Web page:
As a longtime coach and athlete, Christine Conti’s active lifestyle could have been over when diagnosed with
rheumatoid arthritis. Her thoughts first flashed to her grandmother Jeanne who spent her elder years in a
wheelchair, paralyzed from the neck down due to the disease.
Conti had built a business for herself as a fitness podcaster and personal trainer. Movement defined her, and she
wasn’t ready to give up while she still had time left. So, she created a bucket list of every fitness activity she
wanted to try before it was too late.
She recently crossed off one of her biggest items at Ironman Lack Placid, based in New York — a major triathlon
in which competitors bike 112 miles, run 26.2 miles and swim 2.4 miles without a break. As she trained and
competed, Conti shared her story and set out to raise money for charity.
What to Know About Rheumatoid Arthritis
Rheumatoid arthritis affects 1.5 million Americans annually – women are three times more likely than men to be
diagnosed with the autoimmune disease. Doctors still investigate the cause, but the disease causes the immune
system to attack the joints, causing, pain, swelling and inflammation.
Untreated, rheumatoid arthritis may damage bone and cartilage in the joint permanently. The disease also
impacts the respiratory, nervous systems.
The odds of getting rheumatoid arthritis increases when it runs in the family. Conti’s cousin got diagnosed with
the autoimmune disease in her late thirties. Her older sister got diagnosed in her late forties. Conti hoped she
escaped rheumatoid arthritis since she only experienced a few aches and pains over the years — ones she
thought linked with her active lifestyle playing volleyball in her youth and then as a personal trainer giving back
Then, the problems started — she lost her ability to grip a soda bottle and a pen. Her hands were always in pain
and inflamed. When she started dropping items, the pain moved to other parts of her body until it reached the
breaking point. Conti was a full-time English Literature teacher at the time and struggled to unlock herclassroom door. She cried as she struggled to use her hands.
The Diagnosis That Started a Unique Bucket List
Conti got the diagnosis of rheumatoid arthritis officially in 2012, a particularly aggressive form that left her in
constant pain. For Conti, movement and exercise were therapy — she spent two hours every day dedicating
herself to her trainees and personal fitness.
She faced a decision — to lie down and feel bad, or get up and choose the moment as a gift. Conti focused on
intensive treatment with various injections, such as methotrexate — commonly used in chemotherapy. Epidural
steroid injections reduce inflammation and avoid systemic side effects in the spine joints, but steroid injects are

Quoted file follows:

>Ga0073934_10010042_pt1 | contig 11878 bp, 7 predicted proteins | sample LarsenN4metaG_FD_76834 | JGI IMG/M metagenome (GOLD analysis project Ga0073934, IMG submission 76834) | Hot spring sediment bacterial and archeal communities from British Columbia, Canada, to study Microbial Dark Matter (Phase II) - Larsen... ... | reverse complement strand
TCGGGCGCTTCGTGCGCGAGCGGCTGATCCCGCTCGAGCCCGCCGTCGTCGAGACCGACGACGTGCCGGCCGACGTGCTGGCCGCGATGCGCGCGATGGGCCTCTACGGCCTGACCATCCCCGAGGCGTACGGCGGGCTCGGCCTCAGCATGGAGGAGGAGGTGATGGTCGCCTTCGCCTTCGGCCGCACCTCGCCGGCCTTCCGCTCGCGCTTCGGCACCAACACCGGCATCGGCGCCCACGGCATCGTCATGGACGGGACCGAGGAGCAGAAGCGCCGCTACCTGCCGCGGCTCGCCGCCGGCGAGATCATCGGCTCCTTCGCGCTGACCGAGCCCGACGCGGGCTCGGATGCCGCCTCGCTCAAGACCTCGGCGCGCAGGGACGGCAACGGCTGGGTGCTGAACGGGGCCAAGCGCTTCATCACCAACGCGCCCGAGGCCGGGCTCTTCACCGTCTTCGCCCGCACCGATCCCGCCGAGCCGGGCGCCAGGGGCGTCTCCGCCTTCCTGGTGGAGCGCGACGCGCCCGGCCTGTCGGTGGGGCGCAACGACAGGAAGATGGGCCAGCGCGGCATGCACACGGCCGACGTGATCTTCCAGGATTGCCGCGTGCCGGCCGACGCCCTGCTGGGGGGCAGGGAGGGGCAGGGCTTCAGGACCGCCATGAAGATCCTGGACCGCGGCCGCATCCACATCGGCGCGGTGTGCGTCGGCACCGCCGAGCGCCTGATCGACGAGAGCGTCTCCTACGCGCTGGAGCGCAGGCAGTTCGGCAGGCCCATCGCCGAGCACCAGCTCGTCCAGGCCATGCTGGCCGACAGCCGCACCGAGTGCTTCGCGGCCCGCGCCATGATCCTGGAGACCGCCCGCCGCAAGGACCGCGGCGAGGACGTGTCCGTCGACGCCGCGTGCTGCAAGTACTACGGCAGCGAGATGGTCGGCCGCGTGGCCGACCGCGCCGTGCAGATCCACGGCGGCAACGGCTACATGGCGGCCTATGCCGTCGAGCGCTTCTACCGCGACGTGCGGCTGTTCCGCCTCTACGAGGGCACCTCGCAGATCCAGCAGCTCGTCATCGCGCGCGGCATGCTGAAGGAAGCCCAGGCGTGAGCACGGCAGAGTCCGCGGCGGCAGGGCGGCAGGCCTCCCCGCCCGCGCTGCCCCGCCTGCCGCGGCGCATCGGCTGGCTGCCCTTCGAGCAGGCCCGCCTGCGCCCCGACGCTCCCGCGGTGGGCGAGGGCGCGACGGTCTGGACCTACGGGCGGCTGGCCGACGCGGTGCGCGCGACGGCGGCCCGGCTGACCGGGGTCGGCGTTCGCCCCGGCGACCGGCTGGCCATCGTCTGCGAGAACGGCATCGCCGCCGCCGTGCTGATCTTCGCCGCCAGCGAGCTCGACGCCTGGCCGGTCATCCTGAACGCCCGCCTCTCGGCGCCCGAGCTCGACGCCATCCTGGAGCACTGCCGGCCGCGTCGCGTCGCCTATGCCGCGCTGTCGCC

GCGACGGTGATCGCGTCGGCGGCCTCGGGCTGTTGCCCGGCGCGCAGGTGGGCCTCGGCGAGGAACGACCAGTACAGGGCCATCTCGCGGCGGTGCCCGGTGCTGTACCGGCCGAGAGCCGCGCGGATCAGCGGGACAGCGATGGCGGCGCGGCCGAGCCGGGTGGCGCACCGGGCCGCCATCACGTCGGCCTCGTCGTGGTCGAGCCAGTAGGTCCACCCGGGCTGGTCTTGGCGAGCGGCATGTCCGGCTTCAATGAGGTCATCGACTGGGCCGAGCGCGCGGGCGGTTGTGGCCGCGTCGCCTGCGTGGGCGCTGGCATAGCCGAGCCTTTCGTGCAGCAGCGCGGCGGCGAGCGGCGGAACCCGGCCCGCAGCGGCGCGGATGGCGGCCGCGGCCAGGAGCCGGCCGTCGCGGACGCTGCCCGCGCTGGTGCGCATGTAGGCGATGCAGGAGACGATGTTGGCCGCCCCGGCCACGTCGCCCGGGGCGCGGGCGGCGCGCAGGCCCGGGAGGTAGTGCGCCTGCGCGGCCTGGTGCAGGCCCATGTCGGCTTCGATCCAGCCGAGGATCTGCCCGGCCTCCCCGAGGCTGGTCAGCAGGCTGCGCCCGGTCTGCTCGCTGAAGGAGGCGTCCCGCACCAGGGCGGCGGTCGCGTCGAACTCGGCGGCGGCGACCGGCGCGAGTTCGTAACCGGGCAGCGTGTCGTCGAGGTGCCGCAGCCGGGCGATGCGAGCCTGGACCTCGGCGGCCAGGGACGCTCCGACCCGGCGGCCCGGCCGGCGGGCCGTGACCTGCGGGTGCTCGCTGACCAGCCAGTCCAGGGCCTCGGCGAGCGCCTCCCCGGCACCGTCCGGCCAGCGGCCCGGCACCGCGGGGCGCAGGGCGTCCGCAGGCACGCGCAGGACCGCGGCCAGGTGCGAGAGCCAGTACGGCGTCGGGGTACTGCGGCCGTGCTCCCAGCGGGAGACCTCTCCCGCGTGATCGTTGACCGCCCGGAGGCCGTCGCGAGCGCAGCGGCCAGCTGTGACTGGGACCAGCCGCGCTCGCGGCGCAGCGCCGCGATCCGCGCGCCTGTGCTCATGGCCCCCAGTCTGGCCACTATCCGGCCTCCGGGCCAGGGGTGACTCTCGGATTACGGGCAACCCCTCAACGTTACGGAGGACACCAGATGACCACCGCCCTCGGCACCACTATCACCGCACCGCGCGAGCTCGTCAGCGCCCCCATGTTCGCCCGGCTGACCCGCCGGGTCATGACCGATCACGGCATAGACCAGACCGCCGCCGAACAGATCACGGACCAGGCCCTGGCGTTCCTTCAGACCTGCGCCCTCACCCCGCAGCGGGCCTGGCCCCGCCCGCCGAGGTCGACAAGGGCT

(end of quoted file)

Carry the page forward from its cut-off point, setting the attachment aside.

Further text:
also administered directly into the joints, done in-office, to manage the pain. Oral medications and physical
therapy also helps patients manage the disease by soothing and strengthening small stabilizing hand muscles.
While undergoing treatment, Conti made a bucket list. On her list, Conti listed running a half-marathon. The only
real goal was to complete the list, and the first marathon — she ran it under four hours.
Who knows how much more time her body will give her? If that time is only ten years, she aims to check off the
list. She kept running marathons and soon qualified to run the Boston Marathon — only achieved by a slight
percentage of athletes.
Five years ago, Conti got pregnant with her second child, which also pushed her disease into remission — or so
doctors believe. She completed five Boston Marathons and 30 marathons in total, never giving up training others
Conti kept running, completing 30 marathons in all including five Boston Marathons. She kept working out and
training others. When the pain returned, she left her teaching job to focus on fitness and health. Her second
place rank in the Jersey Girl Triathlon in 2017 inspired her to expand her unique bucket list to Ironman Lake
Placid and raise money for rheumatoid arthritis.
The first $3,600 goes to the Ironman Foundation and the extra funds donated to rheumatoid arthritis research.
Her story of completing Ironman training while undergoing a second set of treatments has brought the spotlight
down upon the disease and its ramifications — but also its gifts and the act of giving back.
Conti feels terrible on many days. Her medication can make her lungs burn and affect her breathing, and the
pain keeps her awake during the night. She keeps her training up. Conti’s motto is: “Don’t stop moving.”
If she has to doggy paddle at future marathons, she’ll do it. She won’t stop moving or following her passion, and
in turn, inspiring others to live their best lives no matter what life dishes up. Give back, and don’t give up.